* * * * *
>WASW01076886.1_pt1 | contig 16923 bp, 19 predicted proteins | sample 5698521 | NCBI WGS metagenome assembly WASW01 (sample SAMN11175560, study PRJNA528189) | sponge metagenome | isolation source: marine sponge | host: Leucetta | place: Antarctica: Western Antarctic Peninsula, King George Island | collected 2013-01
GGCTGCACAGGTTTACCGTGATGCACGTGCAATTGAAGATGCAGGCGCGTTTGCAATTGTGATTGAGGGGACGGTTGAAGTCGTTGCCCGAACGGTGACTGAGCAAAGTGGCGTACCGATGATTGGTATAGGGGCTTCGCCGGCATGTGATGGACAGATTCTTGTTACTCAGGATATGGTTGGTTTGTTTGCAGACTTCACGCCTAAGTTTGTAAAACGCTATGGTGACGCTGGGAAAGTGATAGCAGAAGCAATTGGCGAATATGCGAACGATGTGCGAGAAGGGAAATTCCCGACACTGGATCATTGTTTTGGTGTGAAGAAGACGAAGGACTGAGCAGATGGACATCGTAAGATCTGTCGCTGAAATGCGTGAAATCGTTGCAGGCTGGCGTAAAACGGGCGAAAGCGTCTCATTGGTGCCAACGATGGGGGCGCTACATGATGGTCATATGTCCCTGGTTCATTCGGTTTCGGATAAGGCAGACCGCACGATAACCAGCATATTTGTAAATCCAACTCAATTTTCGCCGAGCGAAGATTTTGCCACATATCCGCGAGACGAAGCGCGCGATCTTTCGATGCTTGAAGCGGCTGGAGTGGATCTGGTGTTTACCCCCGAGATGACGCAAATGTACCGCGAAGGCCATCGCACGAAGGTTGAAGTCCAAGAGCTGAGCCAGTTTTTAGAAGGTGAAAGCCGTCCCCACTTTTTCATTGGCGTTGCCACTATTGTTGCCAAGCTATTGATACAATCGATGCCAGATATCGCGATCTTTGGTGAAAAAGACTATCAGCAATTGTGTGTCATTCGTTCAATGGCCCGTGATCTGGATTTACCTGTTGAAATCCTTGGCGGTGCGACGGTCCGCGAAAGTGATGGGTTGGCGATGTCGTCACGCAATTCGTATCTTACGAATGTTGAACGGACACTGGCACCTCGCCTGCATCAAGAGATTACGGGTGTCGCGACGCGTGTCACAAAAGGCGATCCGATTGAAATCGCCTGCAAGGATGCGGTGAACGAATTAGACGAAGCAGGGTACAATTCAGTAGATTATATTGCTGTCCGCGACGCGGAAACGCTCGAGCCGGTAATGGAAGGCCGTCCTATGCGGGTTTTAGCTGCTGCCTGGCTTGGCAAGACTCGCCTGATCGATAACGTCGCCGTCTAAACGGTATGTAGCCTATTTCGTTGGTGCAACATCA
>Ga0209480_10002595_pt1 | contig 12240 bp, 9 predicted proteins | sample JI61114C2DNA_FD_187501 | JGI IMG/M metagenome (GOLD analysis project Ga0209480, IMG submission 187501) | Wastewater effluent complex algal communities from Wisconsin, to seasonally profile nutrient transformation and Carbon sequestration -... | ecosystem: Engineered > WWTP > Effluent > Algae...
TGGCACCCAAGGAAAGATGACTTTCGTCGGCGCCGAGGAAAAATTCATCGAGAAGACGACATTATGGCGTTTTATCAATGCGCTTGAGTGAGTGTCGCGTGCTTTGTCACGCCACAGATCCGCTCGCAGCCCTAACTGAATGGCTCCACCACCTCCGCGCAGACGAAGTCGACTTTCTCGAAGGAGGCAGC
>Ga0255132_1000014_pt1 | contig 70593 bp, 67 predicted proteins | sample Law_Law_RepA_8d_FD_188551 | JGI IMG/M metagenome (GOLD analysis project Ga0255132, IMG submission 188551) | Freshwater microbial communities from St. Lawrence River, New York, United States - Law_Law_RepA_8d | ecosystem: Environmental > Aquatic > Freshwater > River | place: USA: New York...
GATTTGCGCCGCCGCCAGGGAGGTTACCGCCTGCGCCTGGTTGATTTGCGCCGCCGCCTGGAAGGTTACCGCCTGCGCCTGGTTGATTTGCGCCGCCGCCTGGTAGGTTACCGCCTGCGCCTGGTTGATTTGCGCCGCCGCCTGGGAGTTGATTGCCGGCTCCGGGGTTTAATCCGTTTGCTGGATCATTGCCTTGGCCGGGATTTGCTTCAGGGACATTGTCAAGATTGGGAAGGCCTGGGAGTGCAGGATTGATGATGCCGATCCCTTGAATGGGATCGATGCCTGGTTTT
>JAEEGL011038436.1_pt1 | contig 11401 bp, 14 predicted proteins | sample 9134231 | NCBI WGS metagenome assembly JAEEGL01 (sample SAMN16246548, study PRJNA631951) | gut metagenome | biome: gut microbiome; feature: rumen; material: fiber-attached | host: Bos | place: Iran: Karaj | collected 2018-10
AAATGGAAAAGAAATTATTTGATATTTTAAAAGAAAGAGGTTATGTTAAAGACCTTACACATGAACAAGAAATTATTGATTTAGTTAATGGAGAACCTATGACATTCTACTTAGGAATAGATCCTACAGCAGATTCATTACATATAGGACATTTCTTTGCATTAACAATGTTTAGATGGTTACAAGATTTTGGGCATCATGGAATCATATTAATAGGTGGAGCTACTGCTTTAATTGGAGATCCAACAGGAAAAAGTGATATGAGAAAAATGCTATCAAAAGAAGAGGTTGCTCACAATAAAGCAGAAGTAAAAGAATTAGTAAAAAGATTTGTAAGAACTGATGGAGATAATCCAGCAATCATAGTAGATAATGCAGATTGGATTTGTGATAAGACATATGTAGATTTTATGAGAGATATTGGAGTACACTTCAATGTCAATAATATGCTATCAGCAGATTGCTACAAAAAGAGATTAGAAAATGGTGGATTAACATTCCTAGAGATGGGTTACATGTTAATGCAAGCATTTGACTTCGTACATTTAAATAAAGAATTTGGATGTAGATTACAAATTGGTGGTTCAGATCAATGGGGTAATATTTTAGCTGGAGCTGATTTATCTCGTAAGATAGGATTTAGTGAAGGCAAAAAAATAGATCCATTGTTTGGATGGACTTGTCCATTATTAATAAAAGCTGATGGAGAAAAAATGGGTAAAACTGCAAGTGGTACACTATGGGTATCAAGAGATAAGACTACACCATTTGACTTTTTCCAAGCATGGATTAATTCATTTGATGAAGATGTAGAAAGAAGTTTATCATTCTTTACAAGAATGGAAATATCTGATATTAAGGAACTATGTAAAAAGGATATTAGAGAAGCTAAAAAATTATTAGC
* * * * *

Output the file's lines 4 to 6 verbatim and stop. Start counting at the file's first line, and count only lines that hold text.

TGGCACCCAAGGAAAGATGACTTTCGTCGGCGCCGAGGAAAAATTCATCGAGAAGACGACATTATGGCGTTTTATCAATGCGCTTGAGTGAGTGTCGCGTGCTTTGTCACGCCACAGATCCGCTCGCAGCCCTAACTGAATGGCTCCACCACCTCCGCGCAGACGAAGTCGACTTTCTCGAAGGAGGCAGC
>Ga0255132_1000014_pt1 | contig 70593 bp, 67 predicted proteins | sample Law_Law_RepA_8d_FD_188551 | JGI IMG/M metagenome (GOLD analysis project Ga0255132, IMG submission 188551) | Freshwater microbial communities from St. Lawrence River, New York, United States - Law_Law_RepA_8d | ecosystem: Environmental > Aquatic > Freshwater > River | place: USA: New York...
GATTTGCGCCGCCGCCAGGGAGGTTACCGCCTGCGCCTGGTTGATTTGCGCCGCCGCCTGGAAGGTTACCGCCTGCGCCTGGTTGATTTGCGCCGCCGCCTGGTAGGTTACCGCCTGCGCCTGGTTGATTTGCGCCGCCGCCTGGGAGTTGATTGCCGGCTCCGGGGTTTAATCCGTTTGCTGGATCATTGCCTTGGCCGGGATTTGCTTCAGGGACATTGTCAAGATTGGGAAGGCCTGGGAGTGCAGGATTGATGATGCCGATCCCTTGAATGGGATCGATGCCTGGTTTT